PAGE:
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Contact: Skip Burdon at ABYC

(410) 990-4460, x25

[email protected]

Westlawn Institute and PassageMaker Magazine

Announce the 2009 Design Competition Winners!

Three Amazingly Different Designs Are Finalists


January 14, 2010, Annapolis, MD:  The Westlawn Institute of Marine Technology is pleased to announce the winners of the 2009 Westlawn/PassageMaker design competition sponsored by Imtra Marine Lighting, with matching funds from ABYC.  Published in the October 2008 issue of PassageMaker, the primary goals for this competition were to create an economical and affordable cruiser for Jane and Bob, and their 65-pound black lab, Bart, to live aboard for two or three months while cruising such routes as the Great Circle or the Inside Passage to Southeast Alaska, as well as tropical cruising in the Caribbean and Mexico. These inland waters include bridges and will have areas with some limits on draft. (For the complete competition rules and conditions see the October 2008 issue of PassageMaker, or Click Here to read online.)


Twenty-four designers submitted a remarkable assortment of innovative boat concepts. Entries ranged from basic sketches to bound books of design calculations and drawings from a PhD naval architect. Boat sizes ranged from 31 feet to 78 feet, and were both monohull and multihull. Construction materials ran the gamut from fiberglass to aluminum to wood/epoxy and steel.


Three Finalists

After the initial weeding-out process (all judges looked at every boat design submitted), there were eight potential finalists vying for top honors. Each of these was put on the drawing table as all the judges reviewed every sheet for each of these designs. One by one, the remaining entries were winnowed down until three finalists were left. Though the judges had now eliminated twenty-one of the submitted designs, there was universal agreement on the designs eliminated as well as on which three should be in the top three. From here, the process was more challenging.


It would be hard to imagine three more completely different designs those that were sitting on the finalist’s table: a 49-foot, slender-hull power tri; a 44-foot monohull with traditional styling; and a 32-foot lobster yacht with a hard-chine hull. Each design had supporters among the judges, and intense debate ranged about their merits and drawbacks.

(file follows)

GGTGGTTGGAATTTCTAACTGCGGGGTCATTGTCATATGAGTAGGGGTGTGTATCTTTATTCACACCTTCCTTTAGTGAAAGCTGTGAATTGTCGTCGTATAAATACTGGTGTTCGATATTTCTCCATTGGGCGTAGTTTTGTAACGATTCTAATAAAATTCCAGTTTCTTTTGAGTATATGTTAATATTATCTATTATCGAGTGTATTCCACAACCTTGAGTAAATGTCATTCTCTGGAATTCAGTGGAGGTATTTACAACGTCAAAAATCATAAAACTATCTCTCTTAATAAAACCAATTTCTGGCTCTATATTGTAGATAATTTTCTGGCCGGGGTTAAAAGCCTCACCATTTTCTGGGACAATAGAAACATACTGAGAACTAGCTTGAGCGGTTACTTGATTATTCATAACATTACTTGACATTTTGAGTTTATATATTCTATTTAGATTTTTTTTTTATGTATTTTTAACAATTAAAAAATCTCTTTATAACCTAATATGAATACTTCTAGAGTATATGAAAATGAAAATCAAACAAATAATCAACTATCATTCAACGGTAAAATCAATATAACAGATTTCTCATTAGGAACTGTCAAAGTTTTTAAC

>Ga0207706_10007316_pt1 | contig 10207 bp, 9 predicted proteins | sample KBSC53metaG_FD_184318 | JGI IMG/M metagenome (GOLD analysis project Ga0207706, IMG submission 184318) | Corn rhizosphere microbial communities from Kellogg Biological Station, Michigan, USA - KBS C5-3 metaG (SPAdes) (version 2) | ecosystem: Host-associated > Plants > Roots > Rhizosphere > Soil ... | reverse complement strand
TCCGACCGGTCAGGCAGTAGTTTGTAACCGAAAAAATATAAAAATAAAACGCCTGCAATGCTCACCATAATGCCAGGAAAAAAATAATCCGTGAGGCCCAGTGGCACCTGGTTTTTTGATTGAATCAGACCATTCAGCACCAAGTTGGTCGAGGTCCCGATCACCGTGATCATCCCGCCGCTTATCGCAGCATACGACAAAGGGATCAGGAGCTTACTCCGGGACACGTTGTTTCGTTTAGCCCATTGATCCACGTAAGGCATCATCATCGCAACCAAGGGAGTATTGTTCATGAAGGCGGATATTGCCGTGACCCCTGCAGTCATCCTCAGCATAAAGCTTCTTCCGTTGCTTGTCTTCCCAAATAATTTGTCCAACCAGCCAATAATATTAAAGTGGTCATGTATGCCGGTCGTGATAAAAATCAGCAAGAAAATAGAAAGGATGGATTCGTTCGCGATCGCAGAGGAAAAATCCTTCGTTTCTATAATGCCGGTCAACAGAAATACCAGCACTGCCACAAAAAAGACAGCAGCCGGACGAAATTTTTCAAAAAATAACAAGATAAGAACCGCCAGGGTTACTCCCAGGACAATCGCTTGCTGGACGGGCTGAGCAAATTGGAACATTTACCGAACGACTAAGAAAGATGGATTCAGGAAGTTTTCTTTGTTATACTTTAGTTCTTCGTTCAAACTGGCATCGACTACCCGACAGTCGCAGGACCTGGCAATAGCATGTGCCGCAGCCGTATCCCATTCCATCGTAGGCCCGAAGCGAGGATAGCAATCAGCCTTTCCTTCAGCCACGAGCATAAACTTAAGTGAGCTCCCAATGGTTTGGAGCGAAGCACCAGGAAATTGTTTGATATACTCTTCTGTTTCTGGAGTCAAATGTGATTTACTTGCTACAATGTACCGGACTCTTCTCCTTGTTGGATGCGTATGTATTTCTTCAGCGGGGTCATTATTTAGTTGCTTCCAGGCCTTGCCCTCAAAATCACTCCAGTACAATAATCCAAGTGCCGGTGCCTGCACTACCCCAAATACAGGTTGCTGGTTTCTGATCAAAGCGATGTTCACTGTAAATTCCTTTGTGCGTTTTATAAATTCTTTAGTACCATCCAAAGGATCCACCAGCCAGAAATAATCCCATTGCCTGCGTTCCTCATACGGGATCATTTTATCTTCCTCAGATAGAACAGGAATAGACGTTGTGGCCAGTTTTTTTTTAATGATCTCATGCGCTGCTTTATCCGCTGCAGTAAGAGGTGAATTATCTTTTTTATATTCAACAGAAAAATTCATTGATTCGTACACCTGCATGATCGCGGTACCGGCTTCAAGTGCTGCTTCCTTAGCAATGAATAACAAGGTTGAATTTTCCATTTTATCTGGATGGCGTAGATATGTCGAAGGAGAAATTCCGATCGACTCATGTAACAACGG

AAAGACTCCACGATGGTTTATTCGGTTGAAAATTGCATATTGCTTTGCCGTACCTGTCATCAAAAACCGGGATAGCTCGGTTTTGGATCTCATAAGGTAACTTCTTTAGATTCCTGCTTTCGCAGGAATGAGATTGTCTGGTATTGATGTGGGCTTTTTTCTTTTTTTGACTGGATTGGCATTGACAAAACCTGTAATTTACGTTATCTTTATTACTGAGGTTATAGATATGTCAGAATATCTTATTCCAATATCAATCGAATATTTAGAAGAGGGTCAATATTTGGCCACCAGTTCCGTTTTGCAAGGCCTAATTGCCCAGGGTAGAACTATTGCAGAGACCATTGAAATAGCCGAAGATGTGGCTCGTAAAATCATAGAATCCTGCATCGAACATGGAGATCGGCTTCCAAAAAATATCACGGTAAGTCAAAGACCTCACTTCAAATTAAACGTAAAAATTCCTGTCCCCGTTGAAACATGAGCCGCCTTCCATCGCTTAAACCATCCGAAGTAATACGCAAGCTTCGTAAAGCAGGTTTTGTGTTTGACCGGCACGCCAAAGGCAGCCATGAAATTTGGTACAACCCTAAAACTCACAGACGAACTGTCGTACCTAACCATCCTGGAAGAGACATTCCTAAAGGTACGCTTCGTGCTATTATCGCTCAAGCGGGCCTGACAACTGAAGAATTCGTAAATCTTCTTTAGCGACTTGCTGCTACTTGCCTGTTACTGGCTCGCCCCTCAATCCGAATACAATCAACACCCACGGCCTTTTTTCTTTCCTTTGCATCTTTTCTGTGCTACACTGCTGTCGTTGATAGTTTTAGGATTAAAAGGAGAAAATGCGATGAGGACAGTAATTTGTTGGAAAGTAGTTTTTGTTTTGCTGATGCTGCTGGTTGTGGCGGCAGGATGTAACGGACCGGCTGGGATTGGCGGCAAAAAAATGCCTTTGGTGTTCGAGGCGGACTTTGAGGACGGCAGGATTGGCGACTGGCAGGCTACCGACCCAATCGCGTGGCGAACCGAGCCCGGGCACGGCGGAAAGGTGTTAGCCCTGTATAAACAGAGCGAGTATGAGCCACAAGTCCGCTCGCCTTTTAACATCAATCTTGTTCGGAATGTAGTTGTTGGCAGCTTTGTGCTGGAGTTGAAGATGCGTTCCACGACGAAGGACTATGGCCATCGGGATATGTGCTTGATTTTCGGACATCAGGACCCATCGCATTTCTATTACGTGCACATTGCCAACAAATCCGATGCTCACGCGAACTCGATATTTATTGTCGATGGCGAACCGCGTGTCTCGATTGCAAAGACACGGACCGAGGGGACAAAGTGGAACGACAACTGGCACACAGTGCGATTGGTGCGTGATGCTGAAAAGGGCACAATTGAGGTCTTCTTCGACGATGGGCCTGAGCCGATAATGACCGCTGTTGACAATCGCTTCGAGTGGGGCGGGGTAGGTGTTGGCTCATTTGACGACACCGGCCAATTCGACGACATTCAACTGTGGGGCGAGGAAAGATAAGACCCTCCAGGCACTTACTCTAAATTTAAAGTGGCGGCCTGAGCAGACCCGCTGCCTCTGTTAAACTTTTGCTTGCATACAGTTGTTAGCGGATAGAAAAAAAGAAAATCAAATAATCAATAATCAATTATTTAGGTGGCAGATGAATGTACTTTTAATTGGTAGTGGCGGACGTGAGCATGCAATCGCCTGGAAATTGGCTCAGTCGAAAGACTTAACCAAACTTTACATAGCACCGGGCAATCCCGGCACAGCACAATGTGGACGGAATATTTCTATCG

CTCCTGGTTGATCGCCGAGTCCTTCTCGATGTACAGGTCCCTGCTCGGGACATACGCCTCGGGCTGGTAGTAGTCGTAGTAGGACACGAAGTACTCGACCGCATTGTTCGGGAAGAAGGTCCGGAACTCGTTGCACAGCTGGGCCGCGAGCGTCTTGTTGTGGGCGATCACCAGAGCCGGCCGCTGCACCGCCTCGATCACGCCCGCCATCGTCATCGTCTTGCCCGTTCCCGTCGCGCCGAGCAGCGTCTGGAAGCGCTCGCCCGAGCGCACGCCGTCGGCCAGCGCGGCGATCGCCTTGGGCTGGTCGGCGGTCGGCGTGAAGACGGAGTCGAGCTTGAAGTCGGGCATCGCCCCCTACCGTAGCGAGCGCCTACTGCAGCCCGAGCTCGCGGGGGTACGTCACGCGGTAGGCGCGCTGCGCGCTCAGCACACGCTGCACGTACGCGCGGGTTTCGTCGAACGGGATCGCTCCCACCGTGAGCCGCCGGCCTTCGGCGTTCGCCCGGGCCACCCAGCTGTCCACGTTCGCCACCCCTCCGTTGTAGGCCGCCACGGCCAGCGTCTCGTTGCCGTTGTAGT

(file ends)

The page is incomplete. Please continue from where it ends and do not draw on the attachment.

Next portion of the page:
Yves-Marie de Tanton’s LST.32


The Winner – An Economical Lobster Yacht

Yves-Marie de Tanton’s LST.32 hard-chine hull lobster yacht took top honors. The judges were impressed that the design met all the criteria in one of the smallest and thus least expensive packages. Not only does the boat have good deck access (with stairs gentle enough to even be used by a large dog) and a large outside fly-bridge deck with helm station, but the interior arrangement has a generous forward master stateroom with enclosed head and a completely separate shower. The pilothouse saloon has a usable though compact galley with a comfortable dinette/settee berth that will really seat four for a meal. Further, the boat has an aft cabin with a washer drier—a real boon for the live-aboard cruiser. The single aft berth extends to form a double, so another couple can join Jane, Bob and Bart for weekend cruises with their own private cabin.


The LST.32 gets quite a lot out of a small volume, and the smaller size not only reduces initial cost, but makes maneuvering in tight spots on inland waterways easier. The judges reservations about the LST.32 were minor—dinghy handling was acceptable, but interfered with the use of the swim platform, and—though a good-looking boat—it struck most of the judges as somewhat high in appearance relative to its length. This, however, is almost an inevitable result of working so much into 32-foot LOA. In fact, Tanton notes that the high profile requires a bow thruster (included in the design) to insure good handling in a stiff breeze during docking. The bridge clearance of 19-feet 5-inches will pose some issues on inland waters.